TY - CHAP

T1 - Model reduction for combustion chemistry

AU - Goussis, Dimitris A.

AU - Maas, Ulrich

PY - 2011

Y1 - 2011

N2 - The description of chemically reacting systems leads very often to reaction mechanisms with far above hundred chemical species (and, therefore, to more than a hundred partial differential equations), which possibly react within more than a thousand of elementary reactions. These kinetic processes cover time scales from nanoseconds to seconds. Due to these scaling problems the detailed simulation of three-dimensional turbulent flows in practical systems using detailed kinetics is beyond the capacity of even today's super-computers. Using simplified sub-models for the chemical kinetics is a way out of this problem. The question arising in mathematical modeling of reactive flows is then: how detailed, or down to which scale has the chemical reaction to be resolved in order to allow a reliable description of the entire process? The aim is the development of models, which should be as simple as possible in the sense of an efficient description, and also as detailed as necessary in the sense of reliability. In particular, an oversimplification of the coupling processes between chemical reaction and turbulent flow should be avoided by all means to allow a predictive character. This chapter describes different methodologies for the reduction of chemical mechanisms for subsequent use in reacting flow calculations.

AB - The description of chemically reacting systems leads very often to reaction mechanisms with far above hundred chemical species (and, therefore, to more than a hundred partial differential equations), which possibly react within more than a thousand of elementary reactions. These kinetic processes cover time scales from nanoseconds to seconds. Due to these scaling problems the detailed simulation of three-dimensional turbulent flows in practical systems using detailed kinetics is beyond the capacity of even today's super-computers. Using simplified sub-models for the chemical kinetics is a way out of this problem. The question arising in mathematical modeling of reactive flows is then: how detailed, or down to which scale has the chemical reaction to be resolved in order to allow a reliable description of the entire process? The aim is the development of models, which should be as simple as possible in the sense of an efficient description, and also as detailed as necessary in the sense of reliability. In particular, an oversimplification of the coupling processes between chemical reaction and turbulent flow should be avoided by all means to allow a predictive character. This chapter describes different methodologies for the reduction of chemical mechanisms for subsequent use in reacting flow calculations.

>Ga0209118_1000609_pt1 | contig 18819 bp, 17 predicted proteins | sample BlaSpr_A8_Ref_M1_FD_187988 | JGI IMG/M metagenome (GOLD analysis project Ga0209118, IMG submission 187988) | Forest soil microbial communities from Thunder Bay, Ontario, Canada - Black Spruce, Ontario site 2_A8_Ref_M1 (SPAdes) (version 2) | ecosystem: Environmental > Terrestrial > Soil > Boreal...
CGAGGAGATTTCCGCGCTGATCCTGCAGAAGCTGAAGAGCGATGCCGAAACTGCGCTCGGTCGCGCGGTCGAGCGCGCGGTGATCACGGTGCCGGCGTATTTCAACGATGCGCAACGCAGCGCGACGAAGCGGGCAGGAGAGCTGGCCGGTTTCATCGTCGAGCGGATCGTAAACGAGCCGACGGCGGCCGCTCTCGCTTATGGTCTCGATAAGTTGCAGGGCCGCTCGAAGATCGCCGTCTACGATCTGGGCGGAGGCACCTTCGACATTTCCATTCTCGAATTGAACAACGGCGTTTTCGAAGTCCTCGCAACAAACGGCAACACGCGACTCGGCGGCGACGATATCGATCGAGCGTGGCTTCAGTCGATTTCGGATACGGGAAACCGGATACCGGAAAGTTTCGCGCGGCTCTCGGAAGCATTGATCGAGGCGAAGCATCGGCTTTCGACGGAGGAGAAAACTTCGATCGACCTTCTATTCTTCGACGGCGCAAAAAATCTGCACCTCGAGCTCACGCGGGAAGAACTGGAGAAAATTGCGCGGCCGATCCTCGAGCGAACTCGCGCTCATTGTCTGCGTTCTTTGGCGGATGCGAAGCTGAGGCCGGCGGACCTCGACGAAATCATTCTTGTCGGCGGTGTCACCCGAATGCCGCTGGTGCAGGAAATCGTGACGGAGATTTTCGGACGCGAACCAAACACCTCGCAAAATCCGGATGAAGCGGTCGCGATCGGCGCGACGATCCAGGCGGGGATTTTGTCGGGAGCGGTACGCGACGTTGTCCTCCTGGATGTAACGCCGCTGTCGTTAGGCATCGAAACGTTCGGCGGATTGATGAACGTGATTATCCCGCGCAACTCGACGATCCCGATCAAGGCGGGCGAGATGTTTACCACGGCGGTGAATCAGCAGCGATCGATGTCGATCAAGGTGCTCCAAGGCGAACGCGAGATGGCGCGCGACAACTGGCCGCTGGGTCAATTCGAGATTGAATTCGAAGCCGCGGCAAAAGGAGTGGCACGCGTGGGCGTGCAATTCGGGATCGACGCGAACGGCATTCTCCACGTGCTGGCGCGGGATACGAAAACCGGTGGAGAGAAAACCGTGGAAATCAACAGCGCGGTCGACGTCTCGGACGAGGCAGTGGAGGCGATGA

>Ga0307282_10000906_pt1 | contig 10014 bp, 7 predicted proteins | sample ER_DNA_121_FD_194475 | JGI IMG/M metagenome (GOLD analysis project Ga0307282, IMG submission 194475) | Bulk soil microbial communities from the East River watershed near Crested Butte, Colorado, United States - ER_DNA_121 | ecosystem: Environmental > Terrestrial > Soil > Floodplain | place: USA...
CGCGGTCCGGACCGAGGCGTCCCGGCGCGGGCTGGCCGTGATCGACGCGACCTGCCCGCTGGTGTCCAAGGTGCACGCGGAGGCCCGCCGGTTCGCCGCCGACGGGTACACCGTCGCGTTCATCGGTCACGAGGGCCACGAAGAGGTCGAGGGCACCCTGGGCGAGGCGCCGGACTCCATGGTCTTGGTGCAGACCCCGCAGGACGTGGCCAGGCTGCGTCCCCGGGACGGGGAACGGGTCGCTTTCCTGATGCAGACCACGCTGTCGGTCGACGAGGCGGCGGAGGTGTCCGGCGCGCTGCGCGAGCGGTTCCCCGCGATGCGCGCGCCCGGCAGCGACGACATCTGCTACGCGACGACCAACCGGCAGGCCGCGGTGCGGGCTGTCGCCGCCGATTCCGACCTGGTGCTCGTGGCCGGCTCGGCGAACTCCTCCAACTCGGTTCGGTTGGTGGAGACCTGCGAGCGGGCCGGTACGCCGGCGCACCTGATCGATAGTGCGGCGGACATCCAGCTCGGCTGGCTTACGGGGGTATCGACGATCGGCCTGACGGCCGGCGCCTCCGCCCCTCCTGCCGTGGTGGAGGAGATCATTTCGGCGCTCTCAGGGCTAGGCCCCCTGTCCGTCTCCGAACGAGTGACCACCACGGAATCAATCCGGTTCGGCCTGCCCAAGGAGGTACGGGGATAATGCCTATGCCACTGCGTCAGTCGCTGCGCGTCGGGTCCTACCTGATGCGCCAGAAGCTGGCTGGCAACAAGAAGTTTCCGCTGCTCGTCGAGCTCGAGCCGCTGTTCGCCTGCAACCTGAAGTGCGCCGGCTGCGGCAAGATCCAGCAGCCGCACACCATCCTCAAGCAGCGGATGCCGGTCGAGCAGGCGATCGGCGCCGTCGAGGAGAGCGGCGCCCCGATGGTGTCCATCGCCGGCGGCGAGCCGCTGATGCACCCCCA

UR - http://www.scopus.com/inward/record.url?scp=84860010237&partnerID=8YFLogxK

U2 - 10.1007/978-94-007-0412-1_9

DO - 10.1007/978-94-007-0412-1_9

M3 - Chapter

AN - SCOPUS:84860010237

SN - 9789400704114

T3 - Fluid Mechanics and its Applications

SP - 193

EP - 220

BT - Turbulent Combustion Modeling

A2 - Echekki, Tarek

A2 - Mastorakos, Epaminondas

ER -